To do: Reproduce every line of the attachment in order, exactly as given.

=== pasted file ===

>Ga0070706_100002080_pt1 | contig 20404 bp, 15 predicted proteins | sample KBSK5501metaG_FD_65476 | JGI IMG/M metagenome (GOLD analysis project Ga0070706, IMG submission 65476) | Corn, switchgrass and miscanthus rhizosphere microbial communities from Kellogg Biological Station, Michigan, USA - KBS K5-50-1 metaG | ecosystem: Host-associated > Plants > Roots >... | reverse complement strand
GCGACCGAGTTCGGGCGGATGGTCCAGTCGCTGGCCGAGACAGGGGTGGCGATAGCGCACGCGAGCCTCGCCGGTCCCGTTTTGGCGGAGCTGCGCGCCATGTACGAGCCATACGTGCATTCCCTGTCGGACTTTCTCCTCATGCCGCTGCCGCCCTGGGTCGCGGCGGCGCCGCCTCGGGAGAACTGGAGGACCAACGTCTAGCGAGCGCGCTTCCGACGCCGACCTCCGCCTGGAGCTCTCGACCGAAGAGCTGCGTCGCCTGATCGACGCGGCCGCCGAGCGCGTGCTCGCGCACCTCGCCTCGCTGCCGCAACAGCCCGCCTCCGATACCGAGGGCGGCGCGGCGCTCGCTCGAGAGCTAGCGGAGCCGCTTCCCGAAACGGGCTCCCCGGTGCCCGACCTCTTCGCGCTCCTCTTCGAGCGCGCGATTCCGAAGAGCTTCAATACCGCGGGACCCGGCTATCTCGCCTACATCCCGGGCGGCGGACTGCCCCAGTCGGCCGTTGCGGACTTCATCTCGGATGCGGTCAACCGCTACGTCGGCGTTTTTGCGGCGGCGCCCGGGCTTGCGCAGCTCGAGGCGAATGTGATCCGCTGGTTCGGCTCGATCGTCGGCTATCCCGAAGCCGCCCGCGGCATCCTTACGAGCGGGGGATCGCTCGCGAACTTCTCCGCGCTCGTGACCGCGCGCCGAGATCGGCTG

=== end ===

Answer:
>Ga0070706_100002080_pt1 | contig 20404 bp, 15 predicted proteins | sample KBSK5501metaG_FD_65476 | JGI IMG/M metagenome (GOLD analysis project Ga0070706, IMG submission 65476) | Corn, switchgrass and miscanthus rhizosphere microbial communities from Kellogg Biological Station, Michigan, USA - KBS K5-50-1 metaG | ecosystem: Host-associated > Plants > Roots >... | reverse complement strand
GCGACCGAGTTCGGGCGGATGGTCCAGTCGCTGGCCGAGACAGGGGTGGCGATAGCGCACGCGAGCCTCGCCGGTCCCGTTTTGGCGGAGCTGCGCGCCATGTACGAGCCATACGTGCATTCCCTGTCGGACTTTCTCCTCATGCCGCTGCCGCCCTGGGTCGCGGCGGCGCCGCCTCGGGAGAACTGGAGGACCAACGTCTAGCGAGCGCGCTTCCGACGCCGACCTCCGCCTGGAGCTCTCGACCGAAGAGCTGCGTCGCCTGATCGACGCGGCCGCCGAGCGCGTGCTCGCGCACCTCGCCTCGCTGCCGCAACAGCCCGCCTCCGATACCGAGGGCGGCGCGGCGCTCGCTCGAGAGCTAGCGGAGCCGCTTCCCGAAACGGGCTCCCCGGTGCCCGACCTCTTCGCGCTCCTCTTCGAGCGCGCGATTCCGAAGAGCTTCAATACCGCGGGACCCGGCTATCTCGCCTACATCCCGGGCGGCGGACTGCCCCAGTCGGCCGTTGCGGACTTCATCTCGGATGCGGTCAACCGCTACGTCGGCGTTTTTGCGGCGGCGCCCGGGCTTGCGCAGCTCGAGGCGAATGTGATCCGCTGGTTCGGCTCGATCGTCGGCTATCCCGAAGCCGCCCGCGGCATCCTTACGAGCGGGGGATCGCTCGCGAACTTCTCCGCGCTCGTGACCGCGCGCCGAGATCGGCTG